Companies will reach 48% renewable electricity by 2020, including 100% renewable on Moloka’i
The Hawaiian Electric Companies today outlined a detailed plan charting the near-term actions that will lead to the use of renewable resources to meet 100 percent of Hawai’i’s power generation needs by 2045.
The Power Supply Improvement Plan Update filed with the Hawai’i Public Utilities Commission describes the work that will form the foundation to meet or exceed the state’s renewable energy milestones, which are the most ambitious in the country.
The updated plan describes greater and faster expansion of the companies’ renewable energy portfolio than in the plan filed in April 2016 and emphasizes work that is in progress or planned over the next five years on each of the five islands the Hawaiian Electric Companies serve.
It also stresses the need to remain flexible so that decisions made today don’t crowd out future technological advances in power generation, distribution and storage.
The companies forecast that they will exceed the state’s renewable energy milestones in 2020 and can exceed the milestones in 2030 and 2040 by attaining a renewable portfolio standard (RPS) of:
- 48 percent by the end of 2020; the mandated goal is 30 percent
- At least 72 percent by the end of 2030; the mandated goal is 40 percent
- At least 100 percent by the end of 2040; the mandated goal is 70 percent. This would be five years ahead of the 2045 deadline to reach the goal of 100 percent renewable energy.
The plan estimates that the RPS after 2030 could exceed 100 percent when taking into account customers’ generation of electricity for their own use as well as the anticipated widespread use of battery storage.
In the near-term, using a proposed mix of solar, wind, battery storage and biofuels, the plan aims to achieve an RPS of 100 percent on Moloka’i by 2020.
By 2020, Hawai’i Island is forecast to reach an RPS of 80 percent, Maui 63 percent, Lānaʻi 59 percent and O’ahu 40 percent.
The plan includes the continued growth of private rooftop solar and describes the work to expand and upgrade grid infrastructure and to use the newest generations of inverters, control systems and energy storage to help reliably integrate an estimated total of 165,000 private systems by 2030, more than double today’s total of 79,000. Hawaiian Electric already has the highest percentage of customers using rooftop solar of any utility in the U.S. and customer-sited storage is seen as a key contributor to the growth of the renewable portfolio on every island.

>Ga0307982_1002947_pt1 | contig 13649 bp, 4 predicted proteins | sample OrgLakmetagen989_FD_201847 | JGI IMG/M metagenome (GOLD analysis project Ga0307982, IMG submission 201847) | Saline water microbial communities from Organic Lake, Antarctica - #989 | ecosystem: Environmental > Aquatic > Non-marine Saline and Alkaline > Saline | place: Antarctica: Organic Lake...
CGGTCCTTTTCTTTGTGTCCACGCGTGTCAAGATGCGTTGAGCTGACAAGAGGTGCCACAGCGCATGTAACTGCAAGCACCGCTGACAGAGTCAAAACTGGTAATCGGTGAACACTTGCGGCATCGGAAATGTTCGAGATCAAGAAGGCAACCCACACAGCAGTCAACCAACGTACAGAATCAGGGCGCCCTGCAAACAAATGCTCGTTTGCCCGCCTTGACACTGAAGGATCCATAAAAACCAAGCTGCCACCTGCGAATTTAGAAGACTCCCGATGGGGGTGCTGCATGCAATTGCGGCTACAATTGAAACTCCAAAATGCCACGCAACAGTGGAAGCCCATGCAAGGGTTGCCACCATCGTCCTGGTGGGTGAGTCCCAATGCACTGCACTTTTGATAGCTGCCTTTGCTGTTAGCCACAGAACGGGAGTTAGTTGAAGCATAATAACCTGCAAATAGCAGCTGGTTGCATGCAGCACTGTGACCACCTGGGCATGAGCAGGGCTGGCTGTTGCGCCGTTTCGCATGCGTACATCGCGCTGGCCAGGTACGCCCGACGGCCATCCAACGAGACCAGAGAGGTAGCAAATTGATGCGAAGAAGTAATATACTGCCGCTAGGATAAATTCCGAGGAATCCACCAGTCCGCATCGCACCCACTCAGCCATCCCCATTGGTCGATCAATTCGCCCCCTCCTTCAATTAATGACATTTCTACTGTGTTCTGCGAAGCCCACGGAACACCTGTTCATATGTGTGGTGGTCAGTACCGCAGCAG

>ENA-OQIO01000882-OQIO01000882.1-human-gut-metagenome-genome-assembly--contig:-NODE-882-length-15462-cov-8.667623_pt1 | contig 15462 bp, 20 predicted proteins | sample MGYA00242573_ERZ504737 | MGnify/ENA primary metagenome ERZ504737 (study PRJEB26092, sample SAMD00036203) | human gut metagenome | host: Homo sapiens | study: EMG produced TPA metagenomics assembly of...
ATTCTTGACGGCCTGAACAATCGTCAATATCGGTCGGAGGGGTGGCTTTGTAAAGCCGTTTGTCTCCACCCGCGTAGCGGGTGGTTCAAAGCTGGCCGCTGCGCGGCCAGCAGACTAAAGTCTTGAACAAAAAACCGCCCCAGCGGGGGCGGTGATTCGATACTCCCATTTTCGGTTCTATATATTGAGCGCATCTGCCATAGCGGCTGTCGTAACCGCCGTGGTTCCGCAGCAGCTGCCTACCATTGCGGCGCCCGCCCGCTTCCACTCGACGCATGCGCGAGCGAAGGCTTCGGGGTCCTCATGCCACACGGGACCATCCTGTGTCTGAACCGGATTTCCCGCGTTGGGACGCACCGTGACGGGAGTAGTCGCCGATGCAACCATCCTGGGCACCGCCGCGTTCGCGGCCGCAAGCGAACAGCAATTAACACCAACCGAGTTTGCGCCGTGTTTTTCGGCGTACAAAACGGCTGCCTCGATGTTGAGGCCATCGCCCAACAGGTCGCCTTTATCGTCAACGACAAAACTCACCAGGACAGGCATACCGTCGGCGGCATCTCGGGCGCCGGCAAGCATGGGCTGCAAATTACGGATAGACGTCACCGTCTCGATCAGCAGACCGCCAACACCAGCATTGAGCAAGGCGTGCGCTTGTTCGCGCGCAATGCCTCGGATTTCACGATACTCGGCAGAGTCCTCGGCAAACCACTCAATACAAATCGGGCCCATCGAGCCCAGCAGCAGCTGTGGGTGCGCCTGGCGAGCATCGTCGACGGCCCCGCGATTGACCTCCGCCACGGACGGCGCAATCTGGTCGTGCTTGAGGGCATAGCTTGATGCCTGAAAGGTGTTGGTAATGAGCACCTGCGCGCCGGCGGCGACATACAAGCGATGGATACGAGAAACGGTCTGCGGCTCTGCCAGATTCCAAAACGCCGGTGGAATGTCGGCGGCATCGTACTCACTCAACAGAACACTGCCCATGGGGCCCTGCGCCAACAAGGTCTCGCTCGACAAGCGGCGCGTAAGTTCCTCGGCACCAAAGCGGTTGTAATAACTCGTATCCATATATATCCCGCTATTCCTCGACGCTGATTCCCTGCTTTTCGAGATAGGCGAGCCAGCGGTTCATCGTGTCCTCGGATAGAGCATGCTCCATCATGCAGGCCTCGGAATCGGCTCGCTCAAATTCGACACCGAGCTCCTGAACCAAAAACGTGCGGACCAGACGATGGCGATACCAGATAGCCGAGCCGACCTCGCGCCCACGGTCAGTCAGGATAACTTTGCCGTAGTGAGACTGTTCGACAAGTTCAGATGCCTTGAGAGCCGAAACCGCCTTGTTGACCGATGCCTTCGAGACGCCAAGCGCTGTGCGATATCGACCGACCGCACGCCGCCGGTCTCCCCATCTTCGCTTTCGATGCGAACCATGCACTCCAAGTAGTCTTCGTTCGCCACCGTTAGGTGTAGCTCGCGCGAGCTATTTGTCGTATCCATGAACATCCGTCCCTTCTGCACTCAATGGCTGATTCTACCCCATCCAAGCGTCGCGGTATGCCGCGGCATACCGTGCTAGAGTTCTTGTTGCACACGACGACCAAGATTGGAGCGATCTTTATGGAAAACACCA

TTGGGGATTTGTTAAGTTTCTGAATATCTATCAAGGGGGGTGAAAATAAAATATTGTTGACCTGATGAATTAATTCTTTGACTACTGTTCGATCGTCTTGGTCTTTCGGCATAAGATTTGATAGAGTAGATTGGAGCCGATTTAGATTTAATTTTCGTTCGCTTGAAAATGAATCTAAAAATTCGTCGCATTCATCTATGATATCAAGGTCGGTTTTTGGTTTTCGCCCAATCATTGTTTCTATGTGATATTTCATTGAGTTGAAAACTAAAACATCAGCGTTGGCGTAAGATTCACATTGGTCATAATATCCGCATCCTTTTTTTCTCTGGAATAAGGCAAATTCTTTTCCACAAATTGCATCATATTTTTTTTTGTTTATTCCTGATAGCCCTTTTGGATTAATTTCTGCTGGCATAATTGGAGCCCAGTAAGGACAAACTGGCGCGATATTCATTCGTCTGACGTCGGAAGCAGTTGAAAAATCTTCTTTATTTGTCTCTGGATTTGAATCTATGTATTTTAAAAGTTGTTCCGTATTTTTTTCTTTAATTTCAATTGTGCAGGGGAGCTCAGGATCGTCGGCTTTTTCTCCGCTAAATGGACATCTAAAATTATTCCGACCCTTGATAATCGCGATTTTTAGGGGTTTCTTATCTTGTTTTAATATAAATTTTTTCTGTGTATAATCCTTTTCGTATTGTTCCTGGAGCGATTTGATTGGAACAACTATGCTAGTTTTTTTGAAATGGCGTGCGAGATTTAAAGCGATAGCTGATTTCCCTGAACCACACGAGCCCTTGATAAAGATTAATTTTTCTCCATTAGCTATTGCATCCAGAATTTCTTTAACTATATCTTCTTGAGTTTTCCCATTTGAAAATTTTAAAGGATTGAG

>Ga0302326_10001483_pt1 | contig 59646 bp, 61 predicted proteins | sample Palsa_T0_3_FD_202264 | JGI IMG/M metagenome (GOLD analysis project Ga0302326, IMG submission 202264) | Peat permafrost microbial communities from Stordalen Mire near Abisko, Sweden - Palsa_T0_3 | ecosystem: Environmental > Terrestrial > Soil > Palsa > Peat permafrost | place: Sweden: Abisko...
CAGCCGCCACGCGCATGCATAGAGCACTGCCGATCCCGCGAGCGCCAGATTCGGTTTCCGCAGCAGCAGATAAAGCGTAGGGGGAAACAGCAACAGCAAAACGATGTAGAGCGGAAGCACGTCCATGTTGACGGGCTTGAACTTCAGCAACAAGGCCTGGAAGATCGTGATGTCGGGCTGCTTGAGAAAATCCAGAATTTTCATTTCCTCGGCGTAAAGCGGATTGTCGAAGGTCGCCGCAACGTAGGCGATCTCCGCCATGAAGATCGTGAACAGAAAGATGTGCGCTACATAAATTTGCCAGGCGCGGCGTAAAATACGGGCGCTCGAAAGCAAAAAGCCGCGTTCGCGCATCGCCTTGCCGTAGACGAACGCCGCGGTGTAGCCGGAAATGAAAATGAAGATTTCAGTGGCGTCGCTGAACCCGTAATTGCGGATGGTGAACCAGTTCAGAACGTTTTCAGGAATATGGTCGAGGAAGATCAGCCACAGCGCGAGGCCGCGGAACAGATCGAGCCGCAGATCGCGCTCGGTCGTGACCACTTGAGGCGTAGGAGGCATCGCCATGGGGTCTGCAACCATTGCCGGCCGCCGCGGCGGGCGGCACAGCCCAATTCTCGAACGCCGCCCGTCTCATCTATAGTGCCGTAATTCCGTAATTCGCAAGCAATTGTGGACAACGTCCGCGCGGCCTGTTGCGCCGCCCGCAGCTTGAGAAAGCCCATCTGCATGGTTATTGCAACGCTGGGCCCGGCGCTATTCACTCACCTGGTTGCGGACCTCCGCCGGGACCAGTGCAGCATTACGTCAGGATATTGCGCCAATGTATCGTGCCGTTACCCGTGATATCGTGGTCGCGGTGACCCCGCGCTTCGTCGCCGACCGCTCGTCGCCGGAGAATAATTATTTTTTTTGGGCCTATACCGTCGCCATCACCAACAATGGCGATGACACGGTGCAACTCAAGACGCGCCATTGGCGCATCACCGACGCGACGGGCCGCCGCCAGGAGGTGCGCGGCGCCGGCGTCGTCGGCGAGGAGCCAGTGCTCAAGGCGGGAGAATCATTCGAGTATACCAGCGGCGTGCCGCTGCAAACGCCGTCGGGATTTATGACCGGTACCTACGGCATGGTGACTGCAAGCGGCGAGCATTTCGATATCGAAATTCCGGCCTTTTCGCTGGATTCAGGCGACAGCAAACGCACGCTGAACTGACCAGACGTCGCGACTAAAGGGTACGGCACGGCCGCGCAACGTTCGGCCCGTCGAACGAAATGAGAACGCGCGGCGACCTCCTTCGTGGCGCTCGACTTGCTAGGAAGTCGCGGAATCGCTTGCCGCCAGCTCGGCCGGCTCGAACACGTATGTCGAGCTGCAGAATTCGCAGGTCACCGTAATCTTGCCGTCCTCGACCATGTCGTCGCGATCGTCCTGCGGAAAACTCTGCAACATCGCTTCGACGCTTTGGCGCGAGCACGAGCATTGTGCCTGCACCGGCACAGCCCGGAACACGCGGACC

In addition, the plan forecasts the addition of 360 megawatts of grid‑scale solar, 157 megawatts of grid‑scale wind and 115 megawatts from programs known as Demand Response, which can shift customer use of electricity to times when more renewable energy is available, potentially making room to add even more renewable resources.
“The energy transformation must include everyone” is one of seven principles that the Hawaiian Electric Companies developed to broadly help define the mission of the power supply improvement plan. The need to balance the pursuit of renewable energy with price stability and affordability for customers is described throughout the plan. Investments in grid infrastructure, as well as rising oil prices, are expected to increase the typical residential bill over the next several years, with gradually declining bills forecast to start in the mid-2020s.
A change from the document filed in April is that this update does not include the use of liquefied natural gas (LNG) to generate power in the near-term. While LNG remains a potential lower-cost bridge fuel to be evaluated, the companies’ priority is to continue replacing fossil fuel generation with renewables over the next five years as federal tax incentives for renewables begin to phase out.
An interisland cable is not in the near-term plan, which states that its costs and benefits should continue to be evaluated.
The plan also provides a solid foundation for the electrification of transportation, reducing the use of fossil fuels for ground transportation. For example, charging electric vehicles during the day when renewable energy is abundant could create an additional demand for renewables.
The Hawaiian Electric Companies are exploring additional actions and resources beyond those described in the plan. For example, working with land owners and developers, planners are exploring pumped storage hydropower, run-of-the-river hydropower, hydrogen and wave energy as potential additions. As part of this ongoing exploration, the companies recently issued a Request for Information to land owners who may be interested in teaming with a developer to host a renewable energy project.
“We have a solid plan that accelerates our progress to get to 100 percent renewable energy. We can do this,” said Alan Oshima, Hawaiian Electric president and CEO. “We want to work with parties from all segments of our community — government, business, community, and environmental groups – to refine the plans for Hawai’i’s energy future.”
The companies followed an open, collaborative process to develop these plans, participating in multiple stakeholder workshops and technical conferences to share information and ideas. Planners ran and analyzed multiple scenarios to balance the desires for reliability, affordability and sustainability.
Among the stakeholders who provided input into the plan are the state Consumer Advocate; Ulupono Initiative; Blue Planet Foundation; Hawai’i Gas; Paniolo Power on Hawai’i Island and the state Department of Business, Economic Development and Tourism.
Additional independent technical analysis was provided by the U.S. Department of Energy, National Renewable Energy Laboratory, the Hawaii Natural Energy Institute and the Electric Power Research Institute.
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